In response, the gas industry has mounted an anti-electrification campaign, sending robotexts to residents about how their electric bills would soar if they switched to electric stoves.

Open Table, a publication for the restaurant industry, advises chefs and restaurant owners who are planning to build a new space that it’s time to consider the possibility of a ban and get ready for a gas-free future. “You won’t be alone,” they soothe. “Many restaurants have already left gas behind.”

Some businesses are already listening. Chipotle Mexican Grill is moving forward with cooking with electricity and has vowed to halve climate-warming emissions from its 3,500 restaurants by 2030. It has announced a new all-electric kitchen design that it plans to implement at over 100 locations this year.

Induction cooktops, which use electricity to send pulses of electromagnetic energy to heat up cookware, have made significant improvements and “generally outperform” all other options, including gas, according to Consumer Reports. “No other technology we’ve tested is speedier.”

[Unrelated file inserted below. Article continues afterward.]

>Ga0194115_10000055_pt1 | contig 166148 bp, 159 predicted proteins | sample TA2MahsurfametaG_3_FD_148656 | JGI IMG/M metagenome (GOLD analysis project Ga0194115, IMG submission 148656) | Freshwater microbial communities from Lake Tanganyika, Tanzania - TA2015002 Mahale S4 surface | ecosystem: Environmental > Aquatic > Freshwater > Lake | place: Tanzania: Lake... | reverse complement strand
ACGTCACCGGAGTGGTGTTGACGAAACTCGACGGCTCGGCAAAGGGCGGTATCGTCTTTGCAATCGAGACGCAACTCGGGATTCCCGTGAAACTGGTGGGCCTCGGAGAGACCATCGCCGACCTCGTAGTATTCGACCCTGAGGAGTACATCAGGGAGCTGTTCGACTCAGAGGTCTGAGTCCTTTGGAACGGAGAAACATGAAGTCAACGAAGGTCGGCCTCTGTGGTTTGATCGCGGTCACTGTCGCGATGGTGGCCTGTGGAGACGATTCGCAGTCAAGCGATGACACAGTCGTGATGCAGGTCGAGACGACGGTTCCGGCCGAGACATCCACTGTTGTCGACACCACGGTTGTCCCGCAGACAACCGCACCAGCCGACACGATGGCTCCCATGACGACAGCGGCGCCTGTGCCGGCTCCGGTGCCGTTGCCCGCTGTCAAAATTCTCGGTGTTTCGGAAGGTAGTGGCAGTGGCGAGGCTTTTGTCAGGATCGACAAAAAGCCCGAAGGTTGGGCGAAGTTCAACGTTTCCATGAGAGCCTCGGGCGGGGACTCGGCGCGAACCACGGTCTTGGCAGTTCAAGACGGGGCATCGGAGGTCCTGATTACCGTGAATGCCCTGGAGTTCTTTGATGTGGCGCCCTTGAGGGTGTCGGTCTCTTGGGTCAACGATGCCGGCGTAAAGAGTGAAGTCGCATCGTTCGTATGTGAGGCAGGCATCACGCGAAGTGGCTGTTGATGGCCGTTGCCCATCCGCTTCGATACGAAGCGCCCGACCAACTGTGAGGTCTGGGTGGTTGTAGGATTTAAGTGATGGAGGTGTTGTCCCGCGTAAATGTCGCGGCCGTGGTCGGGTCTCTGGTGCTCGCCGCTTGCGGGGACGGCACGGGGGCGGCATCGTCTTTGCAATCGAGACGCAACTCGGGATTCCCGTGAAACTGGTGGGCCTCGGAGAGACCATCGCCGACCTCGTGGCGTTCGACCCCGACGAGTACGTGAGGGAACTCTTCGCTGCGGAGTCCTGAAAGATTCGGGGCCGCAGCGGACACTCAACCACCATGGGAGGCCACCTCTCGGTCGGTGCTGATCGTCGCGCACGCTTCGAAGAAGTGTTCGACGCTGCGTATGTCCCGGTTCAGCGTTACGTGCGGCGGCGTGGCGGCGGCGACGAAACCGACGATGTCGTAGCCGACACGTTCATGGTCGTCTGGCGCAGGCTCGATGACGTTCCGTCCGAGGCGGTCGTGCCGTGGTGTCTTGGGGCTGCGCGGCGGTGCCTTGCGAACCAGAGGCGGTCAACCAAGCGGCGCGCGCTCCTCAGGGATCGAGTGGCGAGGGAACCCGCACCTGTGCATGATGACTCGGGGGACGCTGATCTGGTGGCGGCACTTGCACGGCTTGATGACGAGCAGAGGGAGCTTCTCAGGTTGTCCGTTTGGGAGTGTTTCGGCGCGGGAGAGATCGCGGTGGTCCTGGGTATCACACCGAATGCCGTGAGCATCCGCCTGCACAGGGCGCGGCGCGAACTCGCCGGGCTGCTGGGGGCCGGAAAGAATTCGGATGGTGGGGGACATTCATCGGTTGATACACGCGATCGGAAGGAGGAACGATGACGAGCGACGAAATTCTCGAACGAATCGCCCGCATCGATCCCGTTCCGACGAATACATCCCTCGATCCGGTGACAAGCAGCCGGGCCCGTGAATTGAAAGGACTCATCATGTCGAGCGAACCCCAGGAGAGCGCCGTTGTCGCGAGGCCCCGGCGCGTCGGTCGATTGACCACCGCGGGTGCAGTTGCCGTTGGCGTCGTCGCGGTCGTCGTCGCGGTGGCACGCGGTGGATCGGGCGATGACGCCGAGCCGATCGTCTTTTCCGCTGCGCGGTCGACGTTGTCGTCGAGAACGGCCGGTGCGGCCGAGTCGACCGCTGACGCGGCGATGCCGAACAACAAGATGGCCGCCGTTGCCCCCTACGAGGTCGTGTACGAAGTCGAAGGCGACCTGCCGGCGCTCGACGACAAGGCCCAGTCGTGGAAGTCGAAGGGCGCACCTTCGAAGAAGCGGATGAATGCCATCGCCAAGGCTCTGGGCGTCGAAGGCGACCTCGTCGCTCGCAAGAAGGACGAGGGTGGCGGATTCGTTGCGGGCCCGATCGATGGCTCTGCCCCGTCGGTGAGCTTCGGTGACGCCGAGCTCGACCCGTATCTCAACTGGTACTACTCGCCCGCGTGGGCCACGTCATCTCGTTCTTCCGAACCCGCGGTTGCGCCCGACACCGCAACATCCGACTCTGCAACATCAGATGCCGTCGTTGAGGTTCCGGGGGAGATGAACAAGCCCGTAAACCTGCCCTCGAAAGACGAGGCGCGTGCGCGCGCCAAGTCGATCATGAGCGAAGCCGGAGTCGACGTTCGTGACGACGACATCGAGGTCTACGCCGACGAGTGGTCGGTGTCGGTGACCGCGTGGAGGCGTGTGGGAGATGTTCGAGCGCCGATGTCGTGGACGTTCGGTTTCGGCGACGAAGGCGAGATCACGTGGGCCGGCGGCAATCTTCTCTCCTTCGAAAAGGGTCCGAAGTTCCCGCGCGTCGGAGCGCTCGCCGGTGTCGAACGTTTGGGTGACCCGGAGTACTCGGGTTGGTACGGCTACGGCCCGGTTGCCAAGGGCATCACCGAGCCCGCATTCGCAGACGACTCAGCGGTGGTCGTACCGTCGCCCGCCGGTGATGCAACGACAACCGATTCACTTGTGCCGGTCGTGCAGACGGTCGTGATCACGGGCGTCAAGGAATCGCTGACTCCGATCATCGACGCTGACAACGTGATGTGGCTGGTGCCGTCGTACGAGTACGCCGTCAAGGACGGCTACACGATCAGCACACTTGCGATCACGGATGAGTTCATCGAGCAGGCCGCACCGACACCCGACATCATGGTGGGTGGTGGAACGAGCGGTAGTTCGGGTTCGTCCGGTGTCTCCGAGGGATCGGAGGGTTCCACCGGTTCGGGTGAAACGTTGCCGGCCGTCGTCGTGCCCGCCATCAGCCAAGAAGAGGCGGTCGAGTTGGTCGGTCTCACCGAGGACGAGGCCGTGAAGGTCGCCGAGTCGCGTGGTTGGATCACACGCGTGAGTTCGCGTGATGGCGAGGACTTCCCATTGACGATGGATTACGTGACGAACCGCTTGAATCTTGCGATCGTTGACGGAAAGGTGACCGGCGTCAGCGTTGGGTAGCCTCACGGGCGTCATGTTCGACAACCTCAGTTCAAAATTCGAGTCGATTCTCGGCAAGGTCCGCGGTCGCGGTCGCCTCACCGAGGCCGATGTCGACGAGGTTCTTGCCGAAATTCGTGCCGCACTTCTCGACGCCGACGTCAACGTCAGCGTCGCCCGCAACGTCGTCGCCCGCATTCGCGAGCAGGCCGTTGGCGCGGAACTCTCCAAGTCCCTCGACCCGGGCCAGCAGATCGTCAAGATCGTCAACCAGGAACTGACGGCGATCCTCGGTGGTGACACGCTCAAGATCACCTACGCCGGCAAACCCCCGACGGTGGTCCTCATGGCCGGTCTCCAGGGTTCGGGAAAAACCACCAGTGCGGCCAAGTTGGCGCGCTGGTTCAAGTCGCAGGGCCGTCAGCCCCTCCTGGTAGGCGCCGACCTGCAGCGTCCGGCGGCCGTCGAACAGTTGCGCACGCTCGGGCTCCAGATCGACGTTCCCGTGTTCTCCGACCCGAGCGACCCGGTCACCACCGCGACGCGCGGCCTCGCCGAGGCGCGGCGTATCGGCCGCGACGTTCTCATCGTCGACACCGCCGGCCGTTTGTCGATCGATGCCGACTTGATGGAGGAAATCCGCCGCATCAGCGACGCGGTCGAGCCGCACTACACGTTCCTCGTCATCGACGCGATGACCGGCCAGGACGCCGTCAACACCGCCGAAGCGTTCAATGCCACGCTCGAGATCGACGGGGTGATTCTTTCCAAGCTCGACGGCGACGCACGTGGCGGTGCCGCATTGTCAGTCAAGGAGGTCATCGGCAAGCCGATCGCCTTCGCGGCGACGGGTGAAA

Right now, induction ranges cost 2 to 3 times more than a comparable gas stove. And some restaurants will need to upgrade the electric connection into their building to handle the increased power demands. As with any transition, there are costs involved — but switching to electric will save the cost of human health.


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Carolyn Fortuna

Carolyn Fortuna, PhD, is a writer, researcher, and educator with a lifelong dedication to ecojustice. Carolyn has won awards from the Anti-Defamation League, The International Literacy Association, and The Leavey Foundation. Carolyn is a small-time investor in Tesla and an owner of a 2022 Tesla Model Y as well as a 2017 Chevy Bolt. Please follow Carolyn on Substack: https://carolynfortuna.substack.com/.

Carolyn Fortuna has 1330 posts and counting. See all posts by Carolyn Fortuna